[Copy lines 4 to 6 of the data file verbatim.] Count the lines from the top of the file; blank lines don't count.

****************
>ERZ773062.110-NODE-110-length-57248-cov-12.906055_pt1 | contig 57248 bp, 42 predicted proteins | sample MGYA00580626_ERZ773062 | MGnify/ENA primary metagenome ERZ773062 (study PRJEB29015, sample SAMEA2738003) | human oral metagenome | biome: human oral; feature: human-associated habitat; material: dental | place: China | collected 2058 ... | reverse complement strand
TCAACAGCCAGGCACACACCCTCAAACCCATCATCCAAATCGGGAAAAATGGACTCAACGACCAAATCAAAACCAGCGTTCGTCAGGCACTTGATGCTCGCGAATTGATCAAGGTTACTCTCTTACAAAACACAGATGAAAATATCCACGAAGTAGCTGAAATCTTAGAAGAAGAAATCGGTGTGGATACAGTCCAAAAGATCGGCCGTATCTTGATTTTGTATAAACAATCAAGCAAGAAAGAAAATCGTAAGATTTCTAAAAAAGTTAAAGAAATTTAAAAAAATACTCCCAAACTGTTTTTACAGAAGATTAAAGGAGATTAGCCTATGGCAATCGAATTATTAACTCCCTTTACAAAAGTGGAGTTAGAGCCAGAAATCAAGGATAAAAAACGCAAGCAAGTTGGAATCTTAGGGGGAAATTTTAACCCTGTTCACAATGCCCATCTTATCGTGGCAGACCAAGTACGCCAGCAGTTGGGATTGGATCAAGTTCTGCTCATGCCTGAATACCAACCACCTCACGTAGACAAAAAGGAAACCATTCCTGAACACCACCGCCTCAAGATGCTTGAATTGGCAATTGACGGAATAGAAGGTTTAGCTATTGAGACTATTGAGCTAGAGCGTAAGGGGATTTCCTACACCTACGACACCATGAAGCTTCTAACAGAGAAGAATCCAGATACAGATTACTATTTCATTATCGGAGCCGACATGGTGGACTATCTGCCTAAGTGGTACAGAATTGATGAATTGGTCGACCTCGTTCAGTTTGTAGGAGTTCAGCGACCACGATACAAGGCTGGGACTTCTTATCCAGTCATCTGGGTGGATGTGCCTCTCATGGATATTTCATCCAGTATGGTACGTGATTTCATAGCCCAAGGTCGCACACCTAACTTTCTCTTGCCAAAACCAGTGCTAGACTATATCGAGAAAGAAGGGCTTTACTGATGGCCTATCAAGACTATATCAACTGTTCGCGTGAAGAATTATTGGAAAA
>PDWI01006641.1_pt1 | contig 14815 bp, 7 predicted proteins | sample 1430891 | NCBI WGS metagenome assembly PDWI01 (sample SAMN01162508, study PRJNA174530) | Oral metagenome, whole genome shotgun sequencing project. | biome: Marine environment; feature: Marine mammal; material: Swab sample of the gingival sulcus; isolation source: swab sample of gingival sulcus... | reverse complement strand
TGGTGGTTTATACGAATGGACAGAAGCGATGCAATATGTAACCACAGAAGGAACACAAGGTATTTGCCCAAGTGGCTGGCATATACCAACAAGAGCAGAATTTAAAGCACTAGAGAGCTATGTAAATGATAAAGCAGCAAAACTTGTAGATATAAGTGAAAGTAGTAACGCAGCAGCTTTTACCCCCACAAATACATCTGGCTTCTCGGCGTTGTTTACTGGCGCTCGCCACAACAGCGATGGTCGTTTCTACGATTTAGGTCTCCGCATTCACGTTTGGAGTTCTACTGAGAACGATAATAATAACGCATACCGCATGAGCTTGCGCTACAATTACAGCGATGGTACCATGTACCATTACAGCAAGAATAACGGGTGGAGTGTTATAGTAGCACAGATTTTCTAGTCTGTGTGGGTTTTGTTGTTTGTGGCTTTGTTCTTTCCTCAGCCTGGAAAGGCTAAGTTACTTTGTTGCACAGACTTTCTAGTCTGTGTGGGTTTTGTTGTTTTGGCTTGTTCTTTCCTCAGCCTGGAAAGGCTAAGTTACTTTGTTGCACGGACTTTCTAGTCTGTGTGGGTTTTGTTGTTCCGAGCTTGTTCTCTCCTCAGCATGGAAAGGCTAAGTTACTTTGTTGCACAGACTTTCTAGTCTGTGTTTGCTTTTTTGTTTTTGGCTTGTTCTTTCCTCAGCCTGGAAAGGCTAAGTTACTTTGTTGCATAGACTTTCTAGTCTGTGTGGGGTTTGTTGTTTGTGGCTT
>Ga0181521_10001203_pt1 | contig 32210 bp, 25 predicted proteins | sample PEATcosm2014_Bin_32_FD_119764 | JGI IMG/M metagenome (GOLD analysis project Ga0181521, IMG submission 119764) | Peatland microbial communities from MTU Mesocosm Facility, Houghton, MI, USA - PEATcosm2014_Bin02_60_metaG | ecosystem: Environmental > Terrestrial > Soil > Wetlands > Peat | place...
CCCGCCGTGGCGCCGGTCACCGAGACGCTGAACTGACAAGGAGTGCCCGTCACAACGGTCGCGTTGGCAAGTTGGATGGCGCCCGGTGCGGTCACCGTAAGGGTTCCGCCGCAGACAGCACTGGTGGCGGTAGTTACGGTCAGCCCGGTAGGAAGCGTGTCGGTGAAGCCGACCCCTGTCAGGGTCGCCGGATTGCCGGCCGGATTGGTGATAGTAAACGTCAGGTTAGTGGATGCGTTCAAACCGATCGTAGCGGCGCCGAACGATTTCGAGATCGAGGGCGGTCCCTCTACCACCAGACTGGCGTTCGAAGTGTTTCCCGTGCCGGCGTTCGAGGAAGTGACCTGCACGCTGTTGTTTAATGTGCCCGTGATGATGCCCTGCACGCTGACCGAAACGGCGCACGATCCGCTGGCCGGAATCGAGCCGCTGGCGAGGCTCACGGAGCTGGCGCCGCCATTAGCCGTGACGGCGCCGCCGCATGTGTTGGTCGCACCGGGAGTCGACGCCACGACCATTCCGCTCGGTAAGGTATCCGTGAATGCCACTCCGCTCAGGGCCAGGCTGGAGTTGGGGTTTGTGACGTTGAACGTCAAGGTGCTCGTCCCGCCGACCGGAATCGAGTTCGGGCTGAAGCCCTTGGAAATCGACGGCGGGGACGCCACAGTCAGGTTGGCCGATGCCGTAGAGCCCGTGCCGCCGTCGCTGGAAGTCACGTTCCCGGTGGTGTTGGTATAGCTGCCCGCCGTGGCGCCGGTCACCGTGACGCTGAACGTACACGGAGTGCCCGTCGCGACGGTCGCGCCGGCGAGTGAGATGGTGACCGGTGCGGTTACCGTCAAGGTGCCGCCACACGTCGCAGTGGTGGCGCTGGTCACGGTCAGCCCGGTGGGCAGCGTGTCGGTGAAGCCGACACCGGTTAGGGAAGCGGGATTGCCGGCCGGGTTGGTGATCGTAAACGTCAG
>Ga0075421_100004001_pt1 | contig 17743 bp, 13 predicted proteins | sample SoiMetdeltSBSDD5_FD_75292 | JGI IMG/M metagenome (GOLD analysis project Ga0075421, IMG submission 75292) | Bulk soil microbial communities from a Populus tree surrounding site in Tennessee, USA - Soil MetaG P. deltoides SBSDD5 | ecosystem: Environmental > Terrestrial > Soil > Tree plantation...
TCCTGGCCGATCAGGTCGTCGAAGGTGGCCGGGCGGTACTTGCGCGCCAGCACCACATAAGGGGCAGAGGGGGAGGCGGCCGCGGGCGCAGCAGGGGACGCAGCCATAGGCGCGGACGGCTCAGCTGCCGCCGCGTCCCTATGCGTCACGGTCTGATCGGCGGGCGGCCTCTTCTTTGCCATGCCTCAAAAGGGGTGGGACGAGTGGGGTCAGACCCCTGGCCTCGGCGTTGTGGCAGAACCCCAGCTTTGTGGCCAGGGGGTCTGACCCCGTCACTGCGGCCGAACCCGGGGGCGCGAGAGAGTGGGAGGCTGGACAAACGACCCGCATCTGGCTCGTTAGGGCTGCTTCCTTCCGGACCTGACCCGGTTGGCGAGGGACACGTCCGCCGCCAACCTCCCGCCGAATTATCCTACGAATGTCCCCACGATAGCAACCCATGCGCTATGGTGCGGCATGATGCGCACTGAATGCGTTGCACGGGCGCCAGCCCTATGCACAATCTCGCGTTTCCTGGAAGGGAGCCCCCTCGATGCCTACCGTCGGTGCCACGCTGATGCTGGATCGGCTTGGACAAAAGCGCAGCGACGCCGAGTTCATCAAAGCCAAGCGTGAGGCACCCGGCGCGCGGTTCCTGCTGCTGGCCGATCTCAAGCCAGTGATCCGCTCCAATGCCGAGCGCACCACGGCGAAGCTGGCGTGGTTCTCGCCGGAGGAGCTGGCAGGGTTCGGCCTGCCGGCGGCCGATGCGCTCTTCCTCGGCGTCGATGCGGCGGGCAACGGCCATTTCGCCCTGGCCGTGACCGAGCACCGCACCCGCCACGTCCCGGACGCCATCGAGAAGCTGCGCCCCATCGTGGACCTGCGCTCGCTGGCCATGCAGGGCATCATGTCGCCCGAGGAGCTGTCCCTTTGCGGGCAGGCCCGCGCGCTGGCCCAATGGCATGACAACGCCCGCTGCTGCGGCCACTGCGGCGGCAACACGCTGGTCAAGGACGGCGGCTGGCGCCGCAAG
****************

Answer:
TGGTGGTTTATACGAATGGACAGAAGCGATGCAATATGTAACCACAGAAGGAACACAAGGTATTTGCCCAAGTGGCTGGCATATACCAACAAGAGCAGAATTTAAAGCACTAGAGAGCTATGTAAATGATAAAGCAGCAAAACTTGTAGATATAAGTGAAAGTAGTAACGCAGCAGCTTTTACCCCCACAAATACATCTGGCTTCTCGGCGTTGTTTACTGGCGCTCGCCACAACAGCGATGGTCGTTTCTACGATTTAGGTCTCCGCATTCACGTTTGGAGTTCTACTGAGAACGATAATAATAACGCATACCGCATGAGCTTGCGCTACAATTACAGCGATGGTACCATGTACCATTACAGCAAGAATAACGGGTGGAGTGTTATAGTAGCACAGATTTTCTAGTCTGTGTGGGTTTTGTTGTTTGTGGCTTTGTTCTTTCCTCAGCCTGGAAAGGCTAAGTTACTTTGTTGCACAGACTTTCTAGTCTGTGTGGGTTTTGTTGTTTTGGCTTGTTCTTTCCTCAGCCTGGAAAGGCTAAGTTACTTTGTTGCACGGACTTTCTAGTCTGTGTGGGTTTTGTTGTTCCGAGCTTGTTCTCTCCTCAGCATGGAAAGGCTAAGTTACTTTGTTGCACAGACTTTCTAGTCTGTGTTTGCTTTTTTGTTTTTGGCTTGTTCTTTCCTCAGCCTGGAAAGGCTAAGTTACTTTGTTGCATAGACTTTCTAGTCTGTGTGGGGTTTGTTGTTTGTGGCTT
>Ga0181521_10001203_pt1 | contig 32210 bp, 25 predicted proteins | sample PEATcosm2014_Bin_32_FD_119764 | JGI IMG/M metagenome (GOLD analysis project Ga0181521, IMG submission 119764) | Peatland microbial communities from MTU Mesocosm Facility, Houghton, MI, USA - PEATcosm2014_Bin02_60_metaG | ecosystem: Environmental > Terrestrial > Soil > Wetlands > Peat | place...
CCCGCCGTGGCGCCGGTCACCGAGACGCTGAACTGACAAGGAGTGCCCGTCACAACGGTCGCGTTGGCAAGTTGGATGGCGCCCGGTGCGGTCACCGTAAGGGTTCCGCCGCAGACAGCACTGGTGGCGGTAGTTACGGTCAGCCCGGTAGGAAGCGTGTCGGTGAAGCCGACCCCTGTCAGGGTCGCCGGATTGCCGGCCGGATTGGTGATAGTAAACGTCAGGTTAGTGGATGCGTTCAAACCGATCGTAGCGGCGCCGAACGATTTCGAGATCGAGGGCGGTCCCTCTACCACCAGACTGGCGTTCGAAGTGTTTCCCGTGCCGGCGTTCGAGGAAGTGACCTGCACGCTGTTGTTTAATGTGCCCGTGATGATGCCCTGCACGCTGACCGAAACGGCGCACGATCCGCTGGCCGGAATCGAGCCGCTGGCGAGGCTCACGGAGCTGGCGCCGCCATTAGCCGTGACGGCGCCGCCGCATGTGTTGGTCGCACCGGGAGTCGACGCCACGACCATTCCGCTCGGTAAGGTATCCGTGAATGCCACTCCGCTCAGGGCCAGGCTGGAGTTGGGGTTTGTGACGTTGAACGTCAAGGTGCTCGTCCCGCCGACCGGAATCGAGTTCGGGCTGAAGCCCTTGGAAATCGACGGCGGGGACGCCACAGTCAGGTTGGCCGATGCCGTAGAGCCCGTGCCGCCGTCGCTGGAAGTCACGTTCCCGGTGGTGTTGGTATAGCTGCCCGCCGTGGCGCCGGTCACCGTGACGCTGAACGTACACGGAGTGCCCGTCGCGACGGTCGCGCCGGCGAGTGAGATGGTGACCGGTGCGGTTACCGTCAAGGTGCCGCCACACGTCGCAGTGGTGGCGCTGGTCACGGTCAGCCCGGTGGGCAGCGTGTCGGTGAAGCCGACACCGGTTAGGGAAGCGGGATTGCCGGCCGGGTTGGTGATCGTAAACGTCAG